Are you a cats or dogs kind of person? If you must know, I’m a big fan of cats. For proof, here’s my two furry critters: Pixie and Timmy. And I’m not just throwing this question out here for any ol’ reason, but I think you could potentially use that common question and apply it to videogames as well, such as so: are you a Call of Duty or Battlefield kind of fan? Crash Team Racing or LittleBigPlanet Karting? Or, to get right down to it, are you a Bejeweled or Hexic kind of puzzler?
For me, I never really played much Bejeweled save for a round or two on Facebook when I had a few minutes to kill and wanted to see who else on my friends list was doing the same. I’m a Hexic man through and through, and I’m fine with that. Heck, the game was designed by Alexey Pajitnov of, y’know, Tetris fame, so it’s got some serious cred behind its creation. Anyways, Hexic HD came pre-installed on my original Xbox 360–which is still operating since mid-2009–and I played it a lot. Almost like a friendless fiend. No, really. I would come home from work on my lunch-break to eat and instead shove food into my mouth as fast as possible while I dangled a controller on my lap and stared at a screen of tiles, analyzing the scenario and seeing which ones to turn next. Eventually, I moved away from Hexic HD as the remaining Achievements seemed nigh impossible to unlock, and they still do some five years later, but it remains a fun memory.
But Microsoft knows I’m still their unconditional, unwavering Hexic man, releasing a version for both Windows 8 and the Windows 8 phone for me to eat up. Naturally, I played the latter, and while it is far from perfect, it’s been a great little game to eat up ten to fifteen minutes every day as I progressed through all of its 100 levels. For those that don’t know how it plays, you are trying to rotate hexagonal tiles to create certain patterns and clear spaces on the board or create special tiles that have various effects. This time around, the mobile version sets different goals for each level, like hit X amount of points or destroy all of the dark tiles in X number of moves. It’s more goal-driven, which works in its favor for gaming on the go.
There’s also a bit of story, with a blue-faced tile encouraging you forward. It’s light and thin stuff, but it is nice to read some cutesy–if throwaway–dialogue between rounds and learn about how certain power-ups work.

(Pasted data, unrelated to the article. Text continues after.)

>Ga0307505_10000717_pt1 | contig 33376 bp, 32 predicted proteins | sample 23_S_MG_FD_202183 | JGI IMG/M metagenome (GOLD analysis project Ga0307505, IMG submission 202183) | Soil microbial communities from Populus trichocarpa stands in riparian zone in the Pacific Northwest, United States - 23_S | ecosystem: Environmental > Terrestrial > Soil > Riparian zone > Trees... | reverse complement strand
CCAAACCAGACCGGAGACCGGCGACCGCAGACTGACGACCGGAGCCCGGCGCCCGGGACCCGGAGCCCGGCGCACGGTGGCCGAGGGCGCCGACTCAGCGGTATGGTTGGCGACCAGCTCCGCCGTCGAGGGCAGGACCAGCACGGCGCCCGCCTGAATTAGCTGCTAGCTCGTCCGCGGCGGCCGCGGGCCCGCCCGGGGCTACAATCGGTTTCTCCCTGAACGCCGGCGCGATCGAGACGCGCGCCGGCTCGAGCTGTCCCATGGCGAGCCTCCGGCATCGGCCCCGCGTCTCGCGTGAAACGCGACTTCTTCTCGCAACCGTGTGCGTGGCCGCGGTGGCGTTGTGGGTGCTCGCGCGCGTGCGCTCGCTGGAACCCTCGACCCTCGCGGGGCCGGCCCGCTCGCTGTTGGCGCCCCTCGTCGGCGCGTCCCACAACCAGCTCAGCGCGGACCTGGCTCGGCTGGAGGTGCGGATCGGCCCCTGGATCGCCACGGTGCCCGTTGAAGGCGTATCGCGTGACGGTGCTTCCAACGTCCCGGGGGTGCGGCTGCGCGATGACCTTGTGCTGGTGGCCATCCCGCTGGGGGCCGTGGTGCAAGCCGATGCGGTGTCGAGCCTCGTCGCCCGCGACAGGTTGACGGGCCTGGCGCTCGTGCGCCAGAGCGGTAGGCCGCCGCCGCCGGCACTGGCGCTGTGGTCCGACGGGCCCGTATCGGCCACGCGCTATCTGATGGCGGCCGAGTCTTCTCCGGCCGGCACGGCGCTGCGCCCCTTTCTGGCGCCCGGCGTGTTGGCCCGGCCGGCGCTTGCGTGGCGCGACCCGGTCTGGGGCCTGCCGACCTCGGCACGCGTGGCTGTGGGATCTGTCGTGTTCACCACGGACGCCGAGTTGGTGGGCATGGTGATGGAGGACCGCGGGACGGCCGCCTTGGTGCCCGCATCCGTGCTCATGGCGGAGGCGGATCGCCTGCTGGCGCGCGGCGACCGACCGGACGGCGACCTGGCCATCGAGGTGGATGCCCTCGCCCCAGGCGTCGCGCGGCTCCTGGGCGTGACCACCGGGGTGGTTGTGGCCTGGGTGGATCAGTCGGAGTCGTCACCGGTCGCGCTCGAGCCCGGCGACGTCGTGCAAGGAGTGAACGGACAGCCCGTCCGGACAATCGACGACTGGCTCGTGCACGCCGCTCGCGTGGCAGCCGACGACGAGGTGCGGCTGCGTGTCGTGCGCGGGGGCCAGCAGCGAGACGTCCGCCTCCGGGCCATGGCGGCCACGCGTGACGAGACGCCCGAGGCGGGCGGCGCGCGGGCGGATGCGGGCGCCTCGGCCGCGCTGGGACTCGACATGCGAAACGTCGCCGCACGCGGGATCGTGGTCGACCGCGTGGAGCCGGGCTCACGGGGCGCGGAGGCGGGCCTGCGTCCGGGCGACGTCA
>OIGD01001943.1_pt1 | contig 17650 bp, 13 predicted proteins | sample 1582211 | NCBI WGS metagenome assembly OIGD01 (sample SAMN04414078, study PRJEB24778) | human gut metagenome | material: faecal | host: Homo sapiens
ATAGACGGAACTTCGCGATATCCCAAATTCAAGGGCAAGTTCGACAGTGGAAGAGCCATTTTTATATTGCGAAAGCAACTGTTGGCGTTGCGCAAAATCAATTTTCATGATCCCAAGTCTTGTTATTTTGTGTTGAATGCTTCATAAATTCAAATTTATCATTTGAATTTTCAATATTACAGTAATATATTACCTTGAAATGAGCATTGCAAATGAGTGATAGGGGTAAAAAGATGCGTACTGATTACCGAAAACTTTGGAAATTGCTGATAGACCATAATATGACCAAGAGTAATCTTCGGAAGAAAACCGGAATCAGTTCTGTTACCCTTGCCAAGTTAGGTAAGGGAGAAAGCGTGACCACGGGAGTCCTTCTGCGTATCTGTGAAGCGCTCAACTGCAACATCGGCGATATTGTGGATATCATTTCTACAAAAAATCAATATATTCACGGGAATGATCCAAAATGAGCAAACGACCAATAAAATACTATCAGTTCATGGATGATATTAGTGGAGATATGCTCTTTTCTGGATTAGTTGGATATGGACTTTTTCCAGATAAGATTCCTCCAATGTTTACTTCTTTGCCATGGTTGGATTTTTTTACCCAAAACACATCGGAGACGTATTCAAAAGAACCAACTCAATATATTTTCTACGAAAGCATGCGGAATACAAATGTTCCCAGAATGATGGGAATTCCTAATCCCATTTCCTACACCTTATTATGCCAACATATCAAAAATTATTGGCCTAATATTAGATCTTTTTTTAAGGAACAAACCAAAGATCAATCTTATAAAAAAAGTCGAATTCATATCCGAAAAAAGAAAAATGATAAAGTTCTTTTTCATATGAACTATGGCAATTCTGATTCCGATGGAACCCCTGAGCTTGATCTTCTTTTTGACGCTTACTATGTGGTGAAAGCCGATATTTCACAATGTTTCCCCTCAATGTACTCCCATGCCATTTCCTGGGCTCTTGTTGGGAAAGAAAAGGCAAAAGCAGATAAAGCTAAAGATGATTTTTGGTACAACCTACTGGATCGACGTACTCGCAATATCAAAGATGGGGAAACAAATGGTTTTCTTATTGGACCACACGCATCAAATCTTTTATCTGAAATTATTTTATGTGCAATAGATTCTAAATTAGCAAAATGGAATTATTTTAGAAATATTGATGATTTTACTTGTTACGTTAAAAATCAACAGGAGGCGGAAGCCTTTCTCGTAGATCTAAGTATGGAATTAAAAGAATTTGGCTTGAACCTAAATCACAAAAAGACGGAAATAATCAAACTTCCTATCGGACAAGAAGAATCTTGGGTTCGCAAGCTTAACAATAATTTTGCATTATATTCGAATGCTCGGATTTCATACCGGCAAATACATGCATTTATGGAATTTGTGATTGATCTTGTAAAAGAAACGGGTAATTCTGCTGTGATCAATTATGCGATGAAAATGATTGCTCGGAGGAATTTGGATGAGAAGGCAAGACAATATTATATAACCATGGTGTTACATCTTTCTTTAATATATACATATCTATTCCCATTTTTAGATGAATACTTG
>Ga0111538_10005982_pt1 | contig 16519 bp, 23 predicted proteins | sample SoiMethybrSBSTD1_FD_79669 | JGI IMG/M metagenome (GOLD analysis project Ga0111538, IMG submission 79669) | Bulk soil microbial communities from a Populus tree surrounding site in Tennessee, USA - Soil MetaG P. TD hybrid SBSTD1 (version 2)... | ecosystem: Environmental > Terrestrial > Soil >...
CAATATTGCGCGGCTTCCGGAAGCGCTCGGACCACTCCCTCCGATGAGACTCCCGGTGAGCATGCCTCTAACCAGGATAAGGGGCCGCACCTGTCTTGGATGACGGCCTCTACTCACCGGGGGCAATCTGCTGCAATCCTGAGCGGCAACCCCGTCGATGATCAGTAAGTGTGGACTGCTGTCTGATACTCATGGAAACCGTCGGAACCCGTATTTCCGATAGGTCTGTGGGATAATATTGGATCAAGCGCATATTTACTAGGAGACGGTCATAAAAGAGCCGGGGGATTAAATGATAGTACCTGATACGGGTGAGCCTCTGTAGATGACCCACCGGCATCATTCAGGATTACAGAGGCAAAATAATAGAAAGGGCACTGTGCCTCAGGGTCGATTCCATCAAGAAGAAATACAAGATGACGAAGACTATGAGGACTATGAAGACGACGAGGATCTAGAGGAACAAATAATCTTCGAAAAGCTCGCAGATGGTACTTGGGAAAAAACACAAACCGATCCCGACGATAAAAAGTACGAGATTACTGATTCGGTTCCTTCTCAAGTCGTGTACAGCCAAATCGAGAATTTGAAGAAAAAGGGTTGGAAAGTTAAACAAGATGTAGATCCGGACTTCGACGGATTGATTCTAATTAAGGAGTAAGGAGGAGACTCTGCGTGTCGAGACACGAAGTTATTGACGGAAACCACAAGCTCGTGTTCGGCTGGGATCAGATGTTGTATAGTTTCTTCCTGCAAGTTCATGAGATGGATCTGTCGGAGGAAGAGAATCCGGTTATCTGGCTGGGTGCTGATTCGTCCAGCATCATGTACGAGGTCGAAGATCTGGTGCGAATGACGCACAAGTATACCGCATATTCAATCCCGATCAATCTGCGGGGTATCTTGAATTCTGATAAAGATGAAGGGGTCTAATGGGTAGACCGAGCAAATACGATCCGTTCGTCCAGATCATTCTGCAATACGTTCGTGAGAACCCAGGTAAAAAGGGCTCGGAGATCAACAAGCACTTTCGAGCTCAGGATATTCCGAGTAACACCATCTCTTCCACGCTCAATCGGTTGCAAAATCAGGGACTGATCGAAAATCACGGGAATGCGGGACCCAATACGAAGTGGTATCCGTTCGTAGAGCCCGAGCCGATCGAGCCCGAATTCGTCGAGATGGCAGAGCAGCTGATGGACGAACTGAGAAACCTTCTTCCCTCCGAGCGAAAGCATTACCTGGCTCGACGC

Now for the negatives. Hoo boy.
Hexic is a free-to-play game that asks you, pretty frequently, to spend real money. Either on special boosters or extra lives. See, you get five lives–also know as five chances not to fail a level–and they refresh themselves over time. I think it’s maybe around 20 to 25 minutes for one new life to be gained. If you run out of lives, but want to keep playing and can’t wait around, well…the game has a store button for you. I’m not one to ever get involved in microtransactions, and let it be known that you can complete every level in the game without spending a real U.S. dollar; granted, I probably would’ve been finished with the game a month or so ago if I had, but there is nothing wrong with making something last. Patience is a plus.
The game also ends up crashing a lot, seemingly for no real reason. The first few times I chalked it up to how I was holding the phone and maybe I accidentally bumped the back arrow or something. Nope, not it. You’ll be doing well, making combos and gaining a high score, and suddenly you are kicked from the game back to your phone’s main screen. A straight dump. What’s even more frustrating is that when you log back in to play, the life you were just on is gone, and so not only did you mess up a good run, but you’re down one life. Knowing this also helped fuel my desire to never spend a single dime on extra BS because I had to now live and play in constant fear of crashes.
I haven’t uninstalled Hexic from my phone just yet, but I really think I might be done with my tile-turning time. For now. There’s maybe one or two more Achievements I could possibly go after, but the remainder seem to require some hard-earn money to get close to, and while I love Hexic, I don’t love it that much.
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